The parties involved did not reveal the price of the transaction.Martin Flanagan, president and CEO of Invesco, said the acquisition would “significantly enhance our ability to deliver meaningful solutions to institutional and retail clients in Europe and around the world”.“The addition of Source will help us meet increasing demands from clients who want to work with investment organisations that can deliver across the full range of investment capabilities and provide the outcomes they seek,” he added.Mike Paul, executive chairman of Source, said the two firms were “extremely complementary” and claimed that “the combined business will be a true leader in the ETF market across Europe”. American asset management giant Invesco has agreed to buy European exchange-traded fund (ETF) provider Source.The deal – due to close in the third quarter of this year – would see Invesco take on an additional $25bn (€23bn) in assets under management: $18bn managed directly by Source, and $7bn in ETFs built by Source and managed by third parties such as PIMCO.Invesco already runs $110bn through its PowerShares ETF business. These products are primarily listed in the US, while Source’s ETFs are based in Europe. PowerShares is the fourth-biggest ETF provider in the world, after BlackRock’s iShares, Vanguard, and State Street Global Advisors.Source is currently majority-owned by private equity firm Warburg Pincus, which bought its stake in 2014 from Bank of America Merrill Lynch, Goldman Sachs, JP Morgan, Morgan Stanley, and Nomura. The five banks remained minority stakeholders.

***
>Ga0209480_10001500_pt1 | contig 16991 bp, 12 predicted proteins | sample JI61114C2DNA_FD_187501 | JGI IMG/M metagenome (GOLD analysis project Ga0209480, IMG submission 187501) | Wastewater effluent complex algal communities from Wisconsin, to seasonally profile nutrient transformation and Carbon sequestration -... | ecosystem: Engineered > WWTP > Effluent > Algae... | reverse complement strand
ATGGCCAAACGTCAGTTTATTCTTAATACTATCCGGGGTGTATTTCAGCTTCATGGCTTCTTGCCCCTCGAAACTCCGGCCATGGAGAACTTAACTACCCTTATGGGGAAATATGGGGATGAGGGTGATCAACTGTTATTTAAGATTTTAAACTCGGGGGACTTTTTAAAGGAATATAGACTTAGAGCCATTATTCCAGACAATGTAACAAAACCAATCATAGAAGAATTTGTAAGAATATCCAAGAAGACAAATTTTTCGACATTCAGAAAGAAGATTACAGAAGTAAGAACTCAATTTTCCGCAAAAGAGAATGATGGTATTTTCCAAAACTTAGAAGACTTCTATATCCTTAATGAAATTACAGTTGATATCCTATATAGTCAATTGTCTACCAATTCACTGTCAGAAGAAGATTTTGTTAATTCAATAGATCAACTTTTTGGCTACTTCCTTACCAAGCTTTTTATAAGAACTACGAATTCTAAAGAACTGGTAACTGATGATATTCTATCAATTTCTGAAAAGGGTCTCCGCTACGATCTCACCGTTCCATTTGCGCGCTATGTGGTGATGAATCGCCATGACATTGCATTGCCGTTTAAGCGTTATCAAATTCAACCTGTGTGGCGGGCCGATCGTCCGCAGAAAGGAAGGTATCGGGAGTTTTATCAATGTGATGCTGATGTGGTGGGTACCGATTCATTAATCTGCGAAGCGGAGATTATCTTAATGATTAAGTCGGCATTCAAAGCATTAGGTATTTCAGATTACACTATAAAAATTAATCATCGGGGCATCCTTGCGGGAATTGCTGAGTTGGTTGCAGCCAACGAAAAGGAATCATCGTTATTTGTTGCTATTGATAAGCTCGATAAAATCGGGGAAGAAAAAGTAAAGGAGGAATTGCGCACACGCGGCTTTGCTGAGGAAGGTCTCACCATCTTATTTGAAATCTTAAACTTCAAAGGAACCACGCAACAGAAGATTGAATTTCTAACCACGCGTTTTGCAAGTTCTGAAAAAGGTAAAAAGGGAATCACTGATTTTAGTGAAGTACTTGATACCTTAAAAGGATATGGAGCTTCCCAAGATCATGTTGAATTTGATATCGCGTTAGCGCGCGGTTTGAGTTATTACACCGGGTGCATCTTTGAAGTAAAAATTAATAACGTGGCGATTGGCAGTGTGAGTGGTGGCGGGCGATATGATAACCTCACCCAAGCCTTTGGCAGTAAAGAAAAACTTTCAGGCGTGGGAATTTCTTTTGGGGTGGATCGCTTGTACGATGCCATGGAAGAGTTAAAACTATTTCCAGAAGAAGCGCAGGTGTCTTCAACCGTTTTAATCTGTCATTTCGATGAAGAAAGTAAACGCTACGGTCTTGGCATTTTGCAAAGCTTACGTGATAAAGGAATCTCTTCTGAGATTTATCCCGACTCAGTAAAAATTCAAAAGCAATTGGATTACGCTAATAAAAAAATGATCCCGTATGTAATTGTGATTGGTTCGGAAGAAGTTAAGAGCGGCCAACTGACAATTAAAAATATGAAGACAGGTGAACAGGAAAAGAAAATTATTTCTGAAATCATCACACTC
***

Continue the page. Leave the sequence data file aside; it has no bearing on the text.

Corey Winfield is out of the hospital and resting at home after being stabbed in his right lower back, upper right chest, left abdomen and left wrist Saturday evening, a source told The Daily Orange Monday evening. Winfield, a defensive back who started for Syracuse last season, was one of two victims, along with teammate Chauncey Scissum, of an alleged stabbing by former teammate Naesean Howard.Court documents obtained by The Daily Orange on Monday afternoon stated that Winfield was hospitalized in stable condition as of Monday morning. The document also said that Scissum was hospitalized in critical, but stable condition.The stabbing occurred around 5:50 p.m. on Saturday at 321 Slocum Drive on SU’s South Campus, according to the document. Howard, a former SU defensive back who was kicked off the team in 2014, intentionally and repeatedly used a pocket knife to stab Winfield in four different spots before stabbing Scissum on the right side of his neck, his right upper chest, his left shoulder and his bottom lip, according to the document.Both Winfield and Scissum were transported, at different times, to University Hospital Emergency Room. Howard was arraigned in city court on $20,000 cash bail or $40,000 bond Monday morning and is due back in court on Friday at 10 a.m. AdvertisementThis is placeholder text Comments Published on April 18, 2016 at 6:37 pm Contact Matt: [email protected] | @matt_schneidman Facebook Twitter Google+